My thoughts wandered back to my elementary school days when we learned in Health Class that our bodies could be compared with automobiles.  I think the brain was the engine – the driving force.  After many decades of use and uncountable mileage, I’m sure my brain needs an overhaul.  It may be a classic design, but it’s not functioning to optimum capacity any more – if ever it was.  I am a failure at an intelligent argument.

Come to think of it, that never was my strong suit.  I have always been superior at waking up the morning after with a clear vision of what I should have said.  This morning, though, I relied on the good old internet to remind me what the intent of that fish station sculpture was.  The most recent article I could find was by Katie Williams and had appeared in the August 20, 2015 Chinook Observer.  Under discussion was the closure of the Maya Lin Fish Cleaning Sculpture.

In the article, Colin Fogarty, executive director of the Confluence Project, was quoted: “We’re on the side of the fishermen,” he said, while questioning the advisability of closing it “at the height of the fishing season, using that work of art as it was intended to be used.”

Unhappily, my only partially functioning brain doesn’t know the rest of the story.  Is Maya Lin’s sculpture still closed for use?  Or is it now back to functioning as intended?

Some Circles Have Sharp Corners

Sunday, April 23rd, 2017

Azmi Shawa

As I looked around the room yesterday during Azmi Shawa’s ‘Celebration of Life,’ I involuntarily took note of all the familiar faces in the crowd.  People we’ve known for years and years.  People ‘of an age’ – as was Azmi.  I couldn’t help but wonder which of us would be attending similar celebrations for the next in line.

And I thought about circles.   Congruent and concentric and intersecting circles like I learned about in Plain Geometry with Mr. Patterson in 1950 at San Rafael High School.  Circles of friendship and circles of influence, circles of sharing – the circle of life.  We encircled one another with our arms – hugs of caring and hugs of shared memories.

Willie Marsh

Not many hours afterward, Willie Marsh died.  This time, though, my thoughts cut right to the chase: “Too young!  Too many lives left to touch!  Too soon!”  Here was a circle that had an unbearably sharp corner.  Right now, it seems as though it’s a corner that can never be turned.  Perhaps the community’s many hugs will help — hugs for Berta and Marian and for all of Willie’s big family and many friends.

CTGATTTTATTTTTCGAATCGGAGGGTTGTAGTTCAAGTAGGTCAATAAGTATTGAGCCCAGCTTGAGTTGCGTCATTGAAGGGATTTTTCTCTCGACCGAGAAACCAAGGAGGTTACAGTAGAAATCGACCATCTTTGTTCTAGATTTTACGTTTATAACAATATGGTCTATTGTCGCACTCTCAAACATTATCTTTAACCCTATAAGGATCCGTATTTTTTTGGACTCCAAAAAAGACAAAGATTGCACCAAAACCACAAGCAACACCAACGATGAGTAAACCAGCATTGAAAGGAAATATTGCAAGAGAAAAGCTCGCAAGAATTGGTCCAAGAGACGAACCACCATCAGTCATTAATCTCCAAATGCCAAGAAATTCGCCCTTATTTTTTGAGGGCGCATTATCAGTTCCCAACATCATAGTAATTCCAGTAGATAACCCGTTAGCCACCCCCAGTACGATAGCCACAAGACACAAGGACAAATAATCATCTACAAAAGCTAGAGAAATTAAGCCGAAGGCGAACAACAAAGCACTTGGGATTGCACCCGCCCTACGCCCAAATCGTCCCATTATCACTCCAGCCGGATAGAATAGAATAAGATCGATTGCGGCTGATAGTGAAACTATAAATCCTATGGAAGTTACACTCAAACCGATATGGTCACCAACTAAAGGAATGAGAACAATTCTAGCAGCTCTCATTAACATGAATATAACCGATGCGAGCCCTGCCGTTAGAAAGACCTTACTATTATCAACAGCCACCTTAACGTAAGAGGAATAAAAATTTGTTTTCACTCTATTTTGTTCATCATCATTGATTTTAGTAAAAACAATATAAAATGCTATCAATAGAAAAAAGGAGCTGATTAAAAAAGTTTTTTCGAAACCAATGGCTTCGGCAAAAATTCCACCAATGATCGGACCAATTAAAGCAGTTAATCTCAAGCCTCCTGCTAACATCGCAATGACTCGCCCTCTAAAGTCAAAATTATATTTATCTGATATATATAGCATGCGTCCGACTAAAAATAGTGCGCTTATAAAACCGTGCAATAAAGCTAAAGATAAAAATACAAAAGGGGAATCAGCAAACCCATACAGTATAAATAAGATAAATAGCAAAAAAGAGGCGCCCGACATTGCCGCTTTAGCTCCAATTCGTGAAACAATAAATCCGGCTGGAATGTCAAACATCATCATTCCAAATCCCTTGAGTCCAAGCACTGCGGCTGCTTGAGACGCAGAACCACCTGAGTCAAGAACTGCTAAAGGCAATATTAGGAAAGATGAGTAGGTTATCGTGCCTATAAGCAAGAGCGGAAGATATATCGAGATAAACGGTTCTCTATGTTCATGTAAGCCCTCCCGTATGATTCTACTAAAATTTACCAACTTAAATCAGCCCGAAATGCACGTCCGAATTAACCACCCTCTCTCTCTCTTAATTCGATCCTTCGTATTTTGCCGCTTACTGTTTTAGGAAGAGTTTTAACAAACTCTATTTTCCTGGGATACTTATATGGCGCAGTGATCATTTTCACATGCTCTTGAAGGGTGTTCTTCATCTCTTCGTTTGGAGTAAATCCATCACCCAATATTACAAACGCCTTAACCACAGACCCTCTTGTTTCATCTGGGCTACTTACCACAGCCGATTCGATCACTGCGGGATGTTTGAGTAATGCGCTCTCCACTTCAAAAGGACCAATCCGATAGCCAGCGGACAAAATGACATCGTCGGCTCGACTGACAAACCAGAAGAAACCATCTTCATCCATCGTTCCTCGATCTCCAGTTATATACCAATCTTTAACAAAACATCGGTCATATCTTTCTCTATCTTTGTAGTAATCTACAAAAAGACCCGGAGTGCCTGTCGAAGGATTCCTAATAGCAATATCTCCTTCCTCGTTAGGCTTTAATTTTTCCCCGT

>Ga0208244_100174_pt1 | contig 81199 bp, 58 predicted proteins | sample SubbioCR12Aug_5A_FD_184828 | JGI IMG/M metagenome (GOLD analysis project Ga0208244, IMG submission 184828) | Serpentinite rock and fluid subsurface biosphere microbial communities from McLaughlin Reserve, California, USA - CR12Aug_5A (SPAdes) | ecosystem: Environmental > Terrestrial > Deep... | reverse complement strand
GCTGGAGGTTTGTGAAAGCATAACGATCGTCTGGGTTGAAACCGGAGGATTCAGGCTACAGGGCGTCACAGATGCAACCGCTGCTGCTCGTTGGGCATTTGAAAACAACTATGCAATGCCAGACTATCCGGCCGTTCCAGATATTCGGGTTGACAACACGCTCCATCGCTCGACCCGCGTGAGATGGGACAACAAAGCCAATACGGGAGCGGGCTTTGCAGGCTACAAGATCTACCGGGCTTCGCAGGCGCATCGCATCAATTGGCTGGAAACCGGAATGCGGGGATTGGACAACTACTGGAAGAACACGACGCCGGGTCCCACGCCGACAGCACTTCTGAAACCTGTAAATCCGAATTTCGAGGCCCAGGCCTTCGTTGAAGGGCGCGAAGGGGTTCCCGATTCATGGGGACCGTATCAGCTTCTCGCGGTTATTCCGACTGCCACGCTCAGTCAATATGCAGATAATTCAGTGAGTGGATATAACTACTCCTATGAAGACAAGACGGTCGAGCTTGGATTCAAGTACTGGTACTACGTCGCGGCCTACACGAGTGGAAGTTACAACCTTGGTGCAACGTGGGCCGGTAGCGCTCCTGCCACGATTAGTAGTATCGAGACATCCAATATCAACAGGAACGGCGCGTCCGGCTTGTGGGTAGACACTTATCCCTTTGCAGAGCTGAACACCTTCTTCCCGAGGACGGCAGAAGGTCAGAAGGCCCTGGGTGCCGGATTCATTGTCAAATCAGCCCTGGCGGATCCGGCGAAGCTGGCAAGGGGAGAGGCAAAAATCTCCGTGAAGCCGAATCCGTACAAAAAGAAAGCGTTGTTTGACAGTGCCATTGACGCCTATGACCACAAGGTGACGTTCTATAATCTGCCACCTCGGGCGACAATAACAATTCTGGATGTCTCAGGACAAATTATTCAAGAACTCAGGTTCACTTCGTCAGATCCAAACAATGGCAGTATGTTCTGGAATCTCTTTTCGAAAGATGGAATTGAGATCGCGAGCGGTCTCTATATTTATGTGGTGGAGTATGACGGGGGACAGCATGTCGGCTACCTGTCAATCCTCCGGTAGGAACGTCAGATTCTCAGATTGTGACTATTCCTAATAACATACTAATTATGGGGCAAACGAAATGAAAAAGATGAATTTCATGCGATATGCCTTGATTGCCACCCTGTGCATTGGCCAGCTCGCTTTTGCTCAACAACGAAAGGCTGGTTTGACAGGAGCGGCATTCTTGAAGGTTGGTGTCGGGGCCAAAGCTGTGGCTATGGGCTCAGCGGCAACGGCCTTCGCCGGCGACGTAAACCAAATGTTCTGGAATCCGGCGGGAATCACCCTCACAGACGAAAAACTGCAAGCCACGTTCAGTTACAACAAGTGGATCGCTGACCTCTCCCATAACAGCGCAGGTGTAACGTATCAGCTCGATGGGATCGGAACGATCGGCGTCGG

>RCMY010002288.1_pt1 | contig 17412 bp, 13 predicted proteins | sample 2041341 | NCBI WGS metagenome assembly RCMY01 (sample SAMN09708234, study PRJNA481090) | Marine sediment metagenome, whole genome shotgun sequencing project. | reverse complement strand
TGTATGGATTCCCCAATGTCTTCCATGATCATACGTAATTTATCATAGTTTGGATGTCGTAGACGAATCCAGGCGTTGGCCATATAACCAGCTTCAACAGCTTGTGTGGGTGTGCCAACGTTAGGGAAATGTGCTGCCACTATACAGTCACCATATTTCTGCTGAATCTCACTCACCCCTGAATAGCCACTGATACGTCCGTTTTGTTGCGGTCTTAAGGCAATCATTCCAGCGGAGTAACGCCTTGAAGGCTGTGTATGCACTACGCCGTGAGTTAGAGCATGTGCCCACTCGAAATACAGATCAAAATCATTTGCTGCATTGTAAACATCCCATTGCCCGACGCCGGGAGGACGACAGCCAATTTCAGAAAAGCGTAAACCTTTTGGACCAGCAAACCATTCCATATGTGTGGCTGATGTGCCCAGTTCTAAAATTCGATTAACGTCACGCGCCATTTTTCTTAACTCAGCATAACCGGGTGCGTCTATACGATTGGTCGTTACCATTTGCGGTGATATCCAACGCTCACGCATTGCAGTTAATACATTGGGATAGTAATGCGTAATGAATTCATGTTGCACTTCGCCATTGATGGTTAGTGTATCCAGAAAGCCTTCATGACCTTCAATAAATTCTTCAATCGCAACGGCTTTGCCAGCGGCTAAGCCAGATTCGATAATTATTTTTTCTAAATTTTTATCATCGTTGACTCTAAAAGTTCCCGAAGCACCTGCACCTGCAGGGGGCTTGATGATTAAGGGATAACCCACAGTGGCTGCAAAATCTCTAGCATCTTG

The Best Approach

Tuesday, April 18th, 2017

Jimmy Kemmer, Judy Heckes and ‘Aunt Rye’ at the Oysterville Approach, c. 1940

Here on the Peninsula, when we talk about one approach versus another, we usually aren’t talking golf strategies or planning a sales campaign.  We’re talking beach approaches – the traditional ingress/egress roadways to and from the ocean beach.

At Oysterville – and probably at other early settlements, as well – the approach road was originally constructed for wagons and stagecoaches that carried freight and passengers from one end of the Peninsula to the other.  Travelers journeyed along the only available north/south highway – the hard sands of the weather beach.  Each ‘approach’ was marked by a large, clearly visible sign constructed in the area of the primary dune.  Or, more accurately, as clearly visible as a sign could be made, considering the constraints of stormy weather, wind-blown sand, fog or any of the usual constraints and challenges.

Winter 1983 Sou’wester

Communities took pride in their approach Signs.  When I was a child, the sign said “Come Again” as you left Oysterville Road and drove onto the beach.  And, coming back, the big letters that spelled OYSTERVILLE may have been the first word I ever could read.  Community members took pride in constructing approach signs that were distinctive.  In 1983, the Sou’wester featured a photograph of Ocean Park’s “Sunset Arch” and provided the following information about it:

This old Ocean Park beach approach sign was dubbed the “Sunset Arch”. It stood at the east end of Bay Avenue and was erected in the spring of 1932. It replaced a weather-beaten sign which stood at the approach for many years. Two local clubs called the Nit-Wits, a men’s club, and S. I. O (Six in One), a women’s club, joined forces to build it. Club members were Les Wilson, Bob Delay, Henry Edmonds Jr., Bit Wins Sr., John Morehead Jr., Walker Tompkins, Lucille Wickberg (Mrs. Les Wilson), Edith Lundquist Winn (Mrs. Bill Winn), Alva Slagle, Nancy Peterson, Sharlie Peterson, and Edna Burden. Les Wilson says his club feted a fir tree, sawed the trunk into three pieces, and transported it to the dunes at the approach. After several failures, the sign was finally erected. Walker Tompkins painted it to read “Ocean Park” on the west side and “Sunset View” on the east side. Henry Edmonds says that Charles “Fitzy” Fitzpatrick set up his camera and waited for two hours to get a photograph of a car driving under it. This photo, without a car, was also taken by Fitzpatrick. The “Sunset Arch” finally rotted in the late 1940s and the sign was replaced by a new community group led by Lyle Clark in 1949. The new sign utilized the metal masts of the wrecked ship Arrow. One of the masts still stands, but it is now badly rusted. In December1981 the North Beach Peninsula Association instated a beautiful new sign at the beach approach.  The legend “Ocean Park, 1883, 46° 30′ W., 124°2′ N.” is etched in the wood.